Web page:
Saturday, March 19, 2005

ENV: Albinism

A Note to the TexBirds Listserv

Oh boy, Albinos!

Using the search function of the TexBirds archive will result in some hits on extended conversations here about this subject a couple of years ago. Including, as i recall, some finely tuned and detailed linked explanations of the genetics involved -- for those who want to know more.

And while it's true that there are widely varying "definitions" of some of these terms there are actually practical applications that separate them, once the mechanisms are understood. I'd exercise caution in trying to do too much lumping or splitting of terms as that only confuses the matter. Below i give, i hope, a shallow outline that should result in common accuracy in describing pigment-aberrant critters.

Feathers (and scales in snakes for instance) can have multiple concentrations of multiple pigments. When one of these pigments, say black for ease of understanding, is missing, the color appears washed out -- that is, it is left without the darkness created by the black pigment, in addition to say, red and yellow (those are the three common pigments in nature). This is the generally accepted use of leucism -- some pigment missing, but some pigments left. [But note discussions in of "imperfect" and "incomplete" which look at this from a different angle, and unnecessarily complicate it in my mind].

When all pigments are missing (which makes the dead cell outgrowths like feathers, nails, hair, scales, etc., appear white; and the living cell structures, like skin and eyes appear pink to red because of blood), this is albinism. So albinos look, as most people would recognize it, white.

[It can be argued that albinism is an extreme form of leucism, but it's not helpful in establishing what we're looking at. Yet another way of looking at it is that leucism is a form of "incomplete" albinism (and indeed i have used that approach myself), but i've come to the realization that this obscures the meaning of both terms. The key is to recognize that several pigments are involved and that any or all of them could be deficient or overabundant, and take the conversation from there.]

Now, in addition to how much of which pigments are missing (thus defining an example as albino or lutino/leucistic), you have the opposite extreme in which there is an overabundance of pigment. Someone pointed out that this (referring to melanism -- one form of pigment saturation) is the rarest of the pigment abnormalities. This is sorta true. It is the rarest of the three types (albino, lutino, melano) we generally see. It is caused by an excess of black pigment. It is genetically ingrained in some groups -- buteos for example (dark phase swainson's, dark phase ferruginous, dark phase rough-legs, Harlan's, etc.). This is because at some point that color had an adaptive advantage (which is another subject for some other time). Albinism can be genetically enhanced/ingrained in a population as well -- witness Snow Geese and Great White Heron.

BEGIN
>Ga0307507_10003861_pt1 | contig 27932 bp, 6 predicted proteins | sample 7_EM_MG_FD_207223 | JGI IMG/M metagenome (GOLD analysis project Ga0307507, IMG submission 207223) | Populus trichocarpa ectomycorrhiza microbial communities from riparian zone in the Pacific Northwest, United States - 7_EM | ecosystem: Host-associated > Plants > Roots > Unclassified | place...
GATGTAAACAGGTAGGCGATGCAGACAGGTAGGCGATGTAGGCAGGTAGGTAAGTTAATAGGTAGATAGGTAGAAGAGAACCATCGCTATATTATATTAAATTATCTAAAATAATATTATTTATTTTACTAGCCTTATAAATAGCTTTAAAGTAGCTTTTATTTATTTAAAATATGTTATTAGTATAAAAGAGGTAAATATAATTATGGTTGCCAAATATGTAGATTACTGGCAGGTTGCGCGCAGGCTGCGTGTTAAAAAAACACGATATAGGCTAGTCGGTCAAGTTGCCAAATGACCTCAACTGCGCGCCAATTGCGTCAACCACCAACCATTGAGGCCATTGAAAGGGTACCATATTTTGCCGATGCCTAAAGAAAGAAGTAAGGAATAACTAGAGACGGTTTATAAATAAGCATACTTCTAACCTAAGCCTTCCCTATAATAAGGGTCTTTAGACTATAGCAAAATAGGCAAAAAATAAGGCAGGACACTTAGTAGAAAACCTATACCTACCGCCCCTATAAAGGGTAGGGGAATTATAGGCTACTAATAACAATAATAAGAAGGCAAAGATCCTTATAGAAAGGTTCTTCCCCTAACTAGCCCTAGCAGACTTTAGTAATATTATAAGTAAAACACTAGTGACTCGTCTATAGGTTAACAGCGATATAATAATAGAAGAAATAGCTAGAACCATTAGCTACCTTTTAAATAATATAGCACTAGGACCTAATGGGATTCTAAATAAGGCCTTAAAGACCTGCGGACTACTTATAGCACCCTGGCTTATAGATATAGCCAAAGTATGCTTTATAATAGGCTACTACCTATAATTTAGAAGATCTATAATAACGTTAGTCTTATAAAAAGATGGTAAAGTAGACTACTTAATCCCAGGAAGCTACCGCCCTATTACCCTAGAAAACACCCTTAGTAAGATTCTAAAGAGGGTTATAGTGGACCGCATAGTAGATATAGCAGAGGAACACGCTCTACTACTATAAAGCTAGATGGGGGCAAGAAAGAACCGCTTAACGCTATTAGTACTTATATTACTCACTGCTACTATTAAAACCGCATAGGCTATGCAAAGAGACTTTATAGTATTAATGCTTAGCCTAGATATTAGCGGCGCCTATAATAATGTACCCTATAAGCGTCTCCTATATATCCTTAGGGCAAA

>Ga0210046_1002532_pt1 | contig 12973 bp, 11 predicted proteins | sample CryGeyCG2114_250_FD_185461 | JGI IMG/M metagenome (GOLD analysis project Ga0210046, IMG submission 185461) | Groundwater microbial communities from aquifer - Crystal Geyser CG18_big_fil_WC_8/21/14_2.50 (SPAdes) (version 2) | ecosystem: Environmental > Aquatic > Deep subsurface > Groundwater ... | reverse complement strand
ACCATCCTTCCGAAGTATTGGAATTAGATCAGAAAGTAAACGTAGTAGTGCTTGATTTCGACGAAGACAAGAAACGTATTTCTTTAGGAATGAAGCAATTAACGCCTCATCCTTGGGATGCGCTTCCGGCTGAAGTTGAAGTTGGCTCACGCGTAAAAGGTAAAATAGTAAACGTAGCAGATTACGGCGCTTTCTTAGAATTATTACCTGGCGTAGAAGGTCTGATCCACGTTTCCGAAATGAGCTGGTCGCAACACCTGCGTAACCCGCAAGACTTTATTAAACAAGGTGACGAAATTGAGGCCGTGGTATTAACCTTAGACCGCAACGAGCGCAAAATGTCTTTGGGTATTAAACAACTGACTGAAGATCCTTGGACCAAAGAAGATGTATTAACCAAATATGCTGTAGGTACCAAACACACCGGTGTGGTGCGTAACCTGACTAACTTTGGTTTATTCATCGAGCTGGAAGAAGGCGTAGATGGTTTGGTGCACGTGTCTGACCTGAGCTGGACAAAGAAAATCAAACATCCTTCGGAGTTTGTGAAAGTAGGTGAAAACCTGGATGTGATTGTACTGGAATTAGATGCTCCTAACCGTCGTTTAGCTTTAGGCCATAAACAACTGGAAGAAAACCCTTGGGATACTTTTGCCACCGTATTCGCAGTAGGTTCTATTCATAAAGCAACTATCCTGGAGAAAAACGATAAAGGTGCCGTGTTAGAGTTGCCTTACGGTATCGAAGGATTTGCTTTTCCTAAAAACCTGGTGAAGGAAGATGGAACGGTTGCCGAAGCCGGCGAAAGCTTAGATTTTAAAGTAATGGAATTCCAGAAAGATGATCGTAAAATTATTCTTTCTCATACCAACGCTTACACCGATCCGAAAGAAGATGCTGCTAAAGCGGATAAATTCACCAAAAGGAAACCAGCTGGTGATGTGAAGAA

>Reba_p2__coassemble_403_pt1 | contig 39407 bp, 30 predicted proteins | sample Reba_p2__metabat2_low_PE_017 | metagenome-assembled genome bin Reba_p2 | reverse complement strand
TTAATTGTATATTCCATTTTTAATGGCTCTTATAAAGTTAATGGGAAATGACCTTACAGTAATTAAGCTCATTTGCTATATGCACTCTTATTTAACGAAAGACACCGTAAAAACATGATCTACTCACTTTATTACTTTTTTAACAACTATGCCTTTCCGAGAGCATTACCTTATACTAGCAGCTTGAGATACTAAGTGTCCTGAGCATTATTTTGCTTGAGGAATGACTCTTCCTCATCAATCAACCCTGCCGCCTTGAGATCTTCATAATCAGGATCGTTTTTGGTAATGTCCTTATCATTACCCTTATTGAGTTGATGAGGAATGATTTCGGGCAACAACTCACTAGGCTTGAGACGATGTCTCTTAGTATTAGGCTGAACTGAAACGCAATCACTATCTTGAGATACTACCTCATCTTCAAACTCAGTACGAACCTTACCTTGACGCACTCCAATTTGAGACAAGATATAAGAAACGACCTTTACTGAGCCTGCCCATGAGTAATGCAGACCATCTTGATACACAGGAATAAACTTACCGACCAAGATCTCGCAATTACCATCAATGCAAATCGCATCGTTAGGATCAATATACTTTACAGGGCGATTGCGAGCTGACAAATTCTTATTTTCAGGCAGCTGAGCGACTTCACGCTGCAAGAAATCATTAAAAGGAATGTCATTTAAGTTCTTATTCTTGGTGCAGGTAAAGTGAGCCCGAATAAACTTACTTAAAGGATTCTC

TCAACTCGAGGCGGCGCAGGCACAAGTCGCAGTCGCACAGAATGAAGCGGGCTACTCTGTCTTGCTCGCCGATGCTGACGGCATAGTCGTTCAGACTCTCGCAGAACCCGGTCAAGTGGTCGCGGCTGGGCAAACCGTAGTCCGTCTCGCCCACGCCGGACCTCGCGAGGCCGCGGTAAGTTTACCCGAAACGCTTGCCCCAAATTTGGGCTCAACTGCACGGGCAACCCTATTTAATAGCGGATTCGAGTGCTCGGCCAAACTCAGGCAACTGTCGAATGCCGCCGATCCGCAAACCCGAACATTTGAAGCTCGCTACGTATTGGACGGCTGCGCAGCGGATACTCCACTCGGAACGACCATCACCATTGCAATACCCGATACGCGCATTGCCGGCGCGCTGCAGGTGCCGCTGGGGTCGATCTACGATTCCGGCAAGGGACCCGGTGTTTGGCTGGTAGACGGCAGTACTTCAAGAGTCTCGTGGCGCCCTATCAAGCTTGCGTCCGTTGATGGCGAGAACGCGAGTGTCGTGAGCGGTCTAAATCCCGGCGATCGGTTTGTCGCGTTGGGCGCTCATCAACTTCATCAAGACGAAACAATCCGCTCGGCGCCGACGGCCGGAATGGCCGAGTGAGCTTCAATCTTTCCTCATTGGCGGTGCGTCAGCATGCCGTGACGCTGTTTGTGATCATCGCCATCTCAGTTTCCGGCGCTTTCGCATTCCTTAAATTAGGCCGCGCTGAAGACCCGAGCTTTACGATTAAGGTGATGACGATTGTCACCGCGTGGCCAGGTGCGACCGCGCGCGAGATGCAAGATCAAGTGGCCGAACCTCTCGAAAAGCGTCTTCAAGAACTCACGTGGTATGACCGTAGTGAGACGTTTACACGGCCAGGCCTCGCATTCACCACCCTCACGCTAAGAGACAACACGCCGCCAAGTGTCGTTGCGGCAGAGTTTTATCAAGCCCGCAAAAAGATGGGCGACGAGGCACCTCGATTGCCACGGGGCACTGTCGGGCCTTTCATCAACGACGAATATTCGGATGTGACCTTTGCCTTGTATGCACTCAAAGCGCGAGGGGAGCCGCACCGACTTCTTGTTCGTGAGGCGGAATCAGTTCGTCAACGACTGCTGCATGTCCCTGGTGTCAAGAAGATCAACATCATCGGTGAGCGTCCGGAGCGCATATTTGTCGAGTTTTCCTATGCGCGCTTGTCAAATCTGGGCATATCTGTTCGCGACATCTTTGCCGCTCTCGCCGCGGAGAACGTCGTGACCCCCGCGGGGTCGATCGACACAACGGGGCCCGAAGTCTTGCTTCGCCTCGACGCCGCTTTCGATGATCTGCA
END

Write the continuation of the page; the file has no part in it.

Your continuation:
The reason that its rarity is "sorta" true is that you could also have an excess of red or yellow pigment, for example. These are extremely rare in wild birds (Bourke's Parakeet is an example), but are well known in the domestic bird trade where certain species have been bred to enhance these colors (Tennessee Red Bobwhites, Bourbon Red Turkeys, Red Golden Pheasant, Tangerine Ring-necked Doves, etc.). Every once in a while someone will post a picture of a truly bizarre red or yellow bird they've found. [I have pictures of a nearly completely red House Finch from here for example].

[And note that you have to know a bird that is yellow because it is leucistic (all pigments except yellow missing) versus one that is hyperxanthic (has an abundance of yellow) -- the trick is generally in noting whether the patterns created by the other pigments are present or absent. The same would go for other pigment colors as well. Harlan's Hawks may represent an interesting wild example in that most individuals have an excess of black pigment but a deficiency of red pigment, thus resulting in an otherwise odd-looking blackish-and-white Red-tail.]

Then, in addition to how much of which pigments are missing or saturated, you have the additional qualifier of whether or not the deficiency/saturation encompasses the entire bird or only a portion. If only a portion, it is generally labelled as a "partial" albino/lutino/melano (but see the Vermilion Flycatcher scenario coming below). If it is complete, it is called a "total" "pure" "true" or "complete" albino/lutino/melano. Any patchy dark and white/pale bird is going to be a "partial" whatever. When this partial pigmentation is selected for in domestic animals it is variously known as "piebald" "pied" "paint" or (with different genetic bases to them) "calico" "appaloosa" "roan" etc.

The red eye thing is misleading. It results from albinism, and will always be present in a "total" albino, by definition. A bird that is solid white, but with a dark eye cannot be a "total" albino as it has pigment in the eye. It is then a partial albino even if it is otherwise all white (and most albinos with dark eyes have some other dark features somewhere). But from there, the common wisdom sometimes defies the actuality. A partial albino CAN have a red eye when the area of the missing pigment includes the eye; or it might NOT have a red eye, even if the area around it is white. A bird can thus have a completely white head with or without a red eye. Or it might have a completely dark head AND a red eye, defying the logic a bit more. In fact a completely "dark", normally plumaged bird with a red eye (that is normally dark) would be a partial albino, even without a speck of white (though i've never seen one myself).